Heteropagus conjoined twins are asymmetric conjoined twins. The tissues of the severely defective twin are dependent on the cardiovascular system of the other twin (autosite). Parasitic conjoined twins are an extremely rare condition that represents 1% - 2% of all conjoined twins. When parasite’s attached to host epigastrium, anomaly is called epigastric heteropagus twins (EHT) and it is exceedingly rare.A cephalic epigastric heteropagus case and its surgical issues ia reported here.
A thirteen day old full term male baby was brought to the neonatal emergency unit with an attached disformed twin. A parasitic twin with an hydrocephalic head and a rudimentary trunk with limb buds and a rudimentary lower limb was attached to the epigastrium. The parasitic hydrocephalic head contained a dysmorphic face with anophtalmia and dysgenesic ears. There was a supra-umbilical eventration without omphalocele. No heart activity was found in the parasit.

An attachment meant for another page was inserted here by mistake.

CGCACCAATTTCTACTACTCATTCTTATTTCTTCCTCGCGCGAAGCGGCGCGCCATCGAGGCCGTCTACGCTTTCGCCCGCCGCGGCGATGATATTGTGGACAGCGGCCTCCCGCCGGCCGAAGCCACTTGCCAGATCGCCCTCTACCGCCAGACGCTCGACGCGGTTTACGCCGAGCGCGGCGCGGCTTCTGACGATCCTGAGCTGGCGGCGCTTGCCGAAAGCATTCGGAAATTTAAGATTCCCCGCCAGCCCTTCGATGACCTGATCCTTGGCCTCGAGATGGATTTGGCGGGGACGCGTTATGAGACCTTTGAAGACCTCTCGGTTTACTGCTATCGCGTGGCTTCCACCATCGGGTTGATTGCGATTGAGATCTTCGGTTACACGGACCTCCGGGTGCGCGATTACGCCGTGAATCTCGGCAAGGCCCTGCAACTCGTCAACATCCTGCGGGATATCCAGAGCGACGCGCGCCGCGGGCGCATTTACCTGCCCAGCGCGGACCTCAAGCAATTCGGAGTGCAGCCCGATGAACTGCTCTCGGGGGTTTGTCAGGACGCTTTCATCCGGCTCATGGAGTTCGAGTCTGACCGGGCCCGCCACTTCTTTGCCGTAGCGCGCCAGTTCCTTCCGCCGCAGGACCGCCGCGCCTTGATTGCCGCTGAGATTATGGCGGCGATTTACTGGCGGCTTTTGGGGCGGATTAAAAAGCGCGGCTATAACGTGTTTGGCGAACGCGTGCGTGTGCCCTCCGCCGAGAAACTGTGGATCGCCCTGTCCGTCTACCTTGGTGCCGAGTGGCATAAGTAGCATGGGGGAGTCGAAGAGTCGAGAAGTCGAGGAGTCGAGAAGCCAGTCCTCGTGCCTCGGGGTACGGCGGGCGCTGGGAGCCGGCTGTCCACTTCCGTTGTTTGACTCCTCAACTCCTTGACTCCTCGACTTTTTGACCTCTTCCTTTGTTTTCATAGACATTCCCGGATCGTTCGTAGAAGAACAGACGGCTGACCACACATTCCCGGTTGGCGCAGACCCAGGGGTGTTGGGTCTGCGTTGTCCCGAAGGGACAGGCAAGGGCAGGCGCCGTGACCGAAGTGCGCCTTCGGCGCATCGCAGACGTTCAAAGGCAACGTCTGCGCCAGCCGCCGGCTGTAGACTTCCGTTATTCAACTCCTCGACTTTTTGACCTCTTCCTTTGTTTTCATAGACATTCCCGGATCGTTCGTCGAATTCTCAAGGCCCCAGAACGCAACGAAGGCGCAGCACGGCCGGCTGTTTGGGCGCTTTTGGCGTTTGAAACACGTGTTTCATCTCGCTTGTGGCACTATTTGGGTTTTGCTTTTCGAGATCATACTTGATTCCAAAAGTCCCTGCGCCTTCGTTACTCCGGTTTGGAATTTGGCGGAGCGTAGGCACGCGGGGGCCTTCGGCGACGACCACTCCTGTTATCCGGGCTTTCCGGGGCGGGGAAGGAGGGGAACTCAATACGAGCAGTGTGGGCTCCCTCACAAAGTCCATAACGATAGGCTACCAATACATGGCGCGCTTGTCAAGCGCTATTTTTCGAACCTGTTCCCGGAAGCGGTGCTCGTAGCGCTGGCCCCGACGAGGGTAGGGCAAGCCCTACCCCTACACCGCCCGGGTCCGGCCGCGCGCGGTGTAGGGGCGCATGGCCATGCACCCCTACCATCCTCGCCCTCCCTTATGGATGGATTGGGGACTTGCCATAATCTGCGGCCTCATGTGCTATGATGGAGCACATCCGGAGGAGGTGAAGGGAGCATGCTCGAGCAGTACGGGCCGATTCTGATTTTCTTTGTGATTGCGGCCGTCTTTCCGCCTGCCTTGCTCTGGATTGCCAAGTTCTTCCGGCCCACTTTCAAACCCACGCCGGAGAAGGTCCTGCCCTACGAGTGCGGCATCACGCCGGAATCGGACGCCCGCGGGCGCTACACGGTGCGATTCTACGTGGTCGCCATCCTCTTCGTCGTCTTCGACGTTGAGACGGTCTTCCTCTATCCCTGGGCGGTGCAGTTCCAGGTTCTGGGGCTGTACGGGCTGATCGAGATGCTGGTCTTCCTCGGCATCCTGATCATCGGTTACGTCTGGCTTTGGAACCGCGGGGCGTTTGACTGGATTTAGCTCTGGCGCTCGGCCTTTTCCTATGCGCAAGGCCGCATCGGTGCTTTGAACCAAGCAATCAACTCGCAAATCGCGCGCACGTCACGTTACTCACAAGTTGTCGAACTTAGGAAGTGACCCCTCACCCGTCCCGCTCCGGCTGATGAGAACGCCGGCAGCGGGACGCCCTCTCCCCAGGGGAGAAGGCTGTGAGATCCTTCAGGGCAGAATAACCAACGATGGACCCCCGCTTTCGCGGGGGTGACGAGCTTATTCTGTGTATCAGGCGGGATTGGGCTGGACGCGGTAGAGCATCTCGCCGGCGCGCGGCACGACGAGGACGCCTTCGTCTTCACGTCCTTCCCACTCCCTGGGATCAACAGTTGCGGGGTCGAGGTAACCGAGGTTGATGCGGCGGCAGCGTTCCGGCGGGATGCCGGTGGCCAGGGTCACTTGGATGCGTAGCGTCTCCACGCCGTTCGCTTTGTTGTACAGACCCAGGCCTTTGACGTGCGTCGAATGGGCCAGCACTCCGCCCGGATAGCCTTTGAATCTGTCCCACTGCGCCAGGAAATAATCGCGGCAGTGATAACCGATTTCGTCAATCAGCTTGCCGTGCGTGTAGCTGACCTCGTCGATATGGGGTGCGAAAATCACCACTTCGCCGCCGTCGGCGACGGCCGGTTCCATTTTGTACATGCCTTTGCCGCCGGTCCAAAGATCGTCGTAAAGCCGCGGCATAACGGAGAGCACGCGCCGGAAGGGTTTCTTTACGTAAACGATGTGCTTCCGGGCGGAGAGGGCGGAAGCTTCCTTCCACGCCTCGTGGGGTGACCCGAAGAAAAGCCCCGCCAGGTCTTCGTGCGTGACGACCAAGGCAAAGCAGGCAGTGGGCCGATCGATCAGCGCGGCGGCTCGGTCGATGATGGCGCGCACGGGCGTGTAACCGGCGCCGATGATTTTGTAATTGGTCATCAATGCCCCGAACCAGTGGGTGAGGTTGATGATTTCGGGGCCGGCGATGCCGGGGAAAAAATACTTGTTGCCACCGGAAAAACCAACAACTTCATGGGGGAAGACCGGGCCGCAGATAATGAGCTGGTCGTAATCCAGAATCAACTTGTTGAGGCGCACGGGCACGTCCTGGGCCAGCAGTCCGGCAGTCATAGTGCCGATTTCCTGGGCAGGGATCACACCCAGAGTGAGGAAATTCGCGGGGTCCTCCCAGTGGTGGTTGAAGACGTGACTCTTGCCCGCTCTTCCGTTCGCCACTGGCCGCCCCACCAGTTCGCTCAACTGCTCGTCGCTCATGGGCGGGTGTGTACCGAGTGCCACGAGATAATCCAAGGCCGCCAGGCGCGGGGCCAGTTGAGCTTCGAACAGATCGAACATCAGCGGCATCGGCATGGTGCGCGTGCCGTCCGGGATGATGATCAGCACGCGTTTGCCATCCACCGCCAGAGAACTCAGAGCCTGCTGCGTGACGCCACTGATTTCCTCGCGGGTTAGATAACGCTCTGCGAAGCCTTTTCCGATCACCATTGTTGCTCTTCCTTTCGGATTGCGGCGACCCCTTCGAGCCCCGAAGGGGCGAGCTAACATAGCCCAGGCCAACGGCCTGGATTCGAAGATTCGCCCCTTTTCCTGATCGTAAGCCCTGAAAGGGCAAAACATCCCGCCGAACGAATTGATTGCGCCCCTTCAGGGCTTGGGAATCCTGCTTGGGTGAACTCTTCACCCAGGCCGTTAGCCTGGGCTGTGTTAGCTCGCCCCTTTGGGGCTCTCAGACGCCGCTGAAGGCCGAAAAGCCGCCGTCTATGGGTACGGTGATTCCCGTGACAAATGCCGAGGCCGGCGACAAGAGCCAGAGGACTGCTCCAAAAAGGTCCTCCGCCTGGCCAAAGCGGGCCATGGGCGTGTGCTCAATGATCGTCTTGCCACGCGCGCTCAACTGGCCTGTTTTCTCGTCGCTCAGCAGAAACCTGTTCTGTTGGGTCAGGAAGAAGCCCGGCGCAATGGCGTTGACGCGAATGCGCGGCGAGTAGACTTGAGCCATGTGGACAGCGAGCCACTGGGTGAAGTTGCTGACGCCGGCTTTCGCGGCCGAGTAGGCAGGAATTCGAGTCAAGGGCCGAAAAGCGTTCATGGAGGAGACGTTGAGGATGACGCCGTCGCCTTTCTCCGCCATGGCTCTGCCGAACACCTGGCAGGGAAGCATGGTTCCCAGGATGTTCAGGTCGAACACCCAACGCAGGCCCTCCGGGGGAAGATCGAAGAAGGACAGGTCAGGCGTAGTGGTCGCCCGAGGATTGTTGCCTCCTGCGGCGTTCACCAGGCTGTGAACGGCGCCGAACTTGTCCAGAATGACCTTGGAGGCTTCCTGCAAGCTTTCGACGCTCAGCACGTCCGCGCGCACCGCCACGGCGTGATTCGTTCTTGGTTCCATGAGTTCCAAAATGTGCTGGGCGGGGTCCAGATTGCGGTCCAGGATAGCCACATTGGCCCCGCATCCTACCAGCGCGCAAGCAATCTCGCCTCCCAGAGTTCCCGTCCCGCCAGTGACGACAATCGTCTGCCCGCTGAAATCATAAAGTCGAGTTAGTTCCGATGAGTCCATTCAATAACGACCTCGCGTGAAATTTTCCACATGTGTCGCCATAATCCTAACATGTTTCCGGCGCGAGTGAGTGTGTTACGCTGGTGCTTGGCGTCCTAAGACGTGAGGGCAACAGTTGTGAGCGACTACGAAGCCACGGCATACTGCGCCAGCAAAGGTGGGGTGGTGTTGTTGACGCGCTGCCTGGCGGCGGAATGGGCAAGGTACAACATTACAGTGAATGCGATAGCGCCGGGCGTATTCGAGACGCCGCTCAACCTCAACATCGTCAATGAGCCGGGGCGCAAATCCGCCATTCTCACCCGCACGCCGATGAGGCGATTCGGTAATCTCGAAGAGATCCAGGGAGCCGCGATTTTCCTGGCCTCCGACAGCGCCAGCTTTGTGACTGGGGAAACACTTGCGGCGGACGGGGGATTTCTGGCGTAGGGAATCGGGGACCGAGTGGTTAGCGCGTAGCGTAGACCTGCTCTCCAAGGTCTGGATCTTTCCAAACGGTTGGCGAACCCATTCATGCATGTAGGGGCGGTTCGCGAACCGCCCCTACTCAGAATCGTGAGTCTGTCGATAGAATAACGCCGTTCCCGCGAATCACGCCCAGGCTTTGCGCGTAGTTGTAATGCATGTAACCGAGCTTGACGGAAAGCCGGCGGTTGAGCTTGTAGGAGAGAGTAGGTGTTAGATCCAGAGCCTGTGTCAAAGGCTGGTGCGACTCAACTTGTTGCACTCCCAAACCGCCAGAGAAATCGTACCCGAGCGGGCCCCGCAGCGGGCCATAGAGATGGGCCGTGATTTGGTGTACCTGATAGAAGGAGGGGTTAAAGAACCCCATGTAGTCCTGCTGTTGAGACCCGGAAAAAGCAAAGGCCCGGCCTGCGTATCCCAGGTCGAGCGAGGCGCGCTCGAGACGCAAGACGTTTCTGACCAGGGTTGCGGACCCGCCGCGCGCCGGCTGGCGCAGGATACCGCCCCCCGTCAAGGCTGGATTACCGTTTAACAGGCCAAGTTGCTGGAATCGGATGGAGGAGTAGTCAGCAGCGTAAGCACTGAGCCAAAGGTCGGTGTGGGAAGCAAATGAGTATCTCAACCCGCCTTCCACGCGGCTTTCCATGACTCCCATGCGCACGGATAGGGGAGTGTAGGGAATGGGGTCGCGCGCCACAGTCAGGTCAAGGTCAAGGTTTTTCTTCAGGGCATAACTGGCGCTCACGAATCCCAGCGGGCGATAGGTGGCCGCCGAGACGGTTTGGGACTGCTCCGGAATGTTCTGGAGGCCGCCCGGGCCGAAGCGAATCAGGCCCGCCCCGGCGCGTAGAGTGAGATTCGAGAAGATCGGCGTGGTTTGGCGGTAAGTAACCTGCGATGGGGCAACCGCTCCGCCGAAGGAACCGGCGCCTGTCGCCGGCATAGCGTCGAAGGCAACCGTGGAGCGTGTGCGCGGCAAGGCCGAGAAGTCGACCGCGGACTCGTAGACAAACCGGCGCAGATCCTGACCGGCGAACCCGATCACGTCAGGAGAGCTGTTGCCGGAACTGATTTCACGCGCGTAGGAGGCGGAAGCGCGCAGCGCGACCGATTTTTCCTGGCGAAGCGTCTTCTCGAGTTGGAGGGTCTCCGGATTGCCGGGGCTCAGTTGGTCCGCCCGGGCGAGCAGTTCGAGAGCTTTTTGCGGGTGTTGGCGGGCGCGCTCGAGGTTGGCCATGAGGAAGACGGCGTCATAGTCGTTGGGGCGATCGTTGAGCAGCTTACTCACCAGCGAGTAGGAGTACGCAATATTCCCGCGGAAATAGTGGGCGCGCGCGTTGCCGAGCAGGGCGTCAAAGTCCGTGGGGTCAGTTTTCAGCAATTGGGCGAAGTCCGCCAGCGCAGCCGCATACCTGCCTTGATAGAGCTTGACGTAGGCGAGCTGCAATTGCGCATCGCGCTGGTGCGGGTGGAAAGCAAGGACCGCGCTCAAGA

Separation was performed at day 26 with parietal refection, leaving eventration for a subsequent procedure. The parasite was 960g and exploration showed one small bowel without any other organ.
Postoperative care was conducted at the neonatal intensive care unit. The baby was fed the same day. The course was complicated by a skin infection treated by local care.
The patient was discharged from the hospital on day 53 weighing 2.45 Kg after skin healing and satisfactory weight gain. Eventration care was scheduled to about 2 years.
An extremely rare abnormality which is usually diagnosed antenatal. In this case the diagnosis was made upon birth. The separation succeeded with limited explorations and technical platforms.
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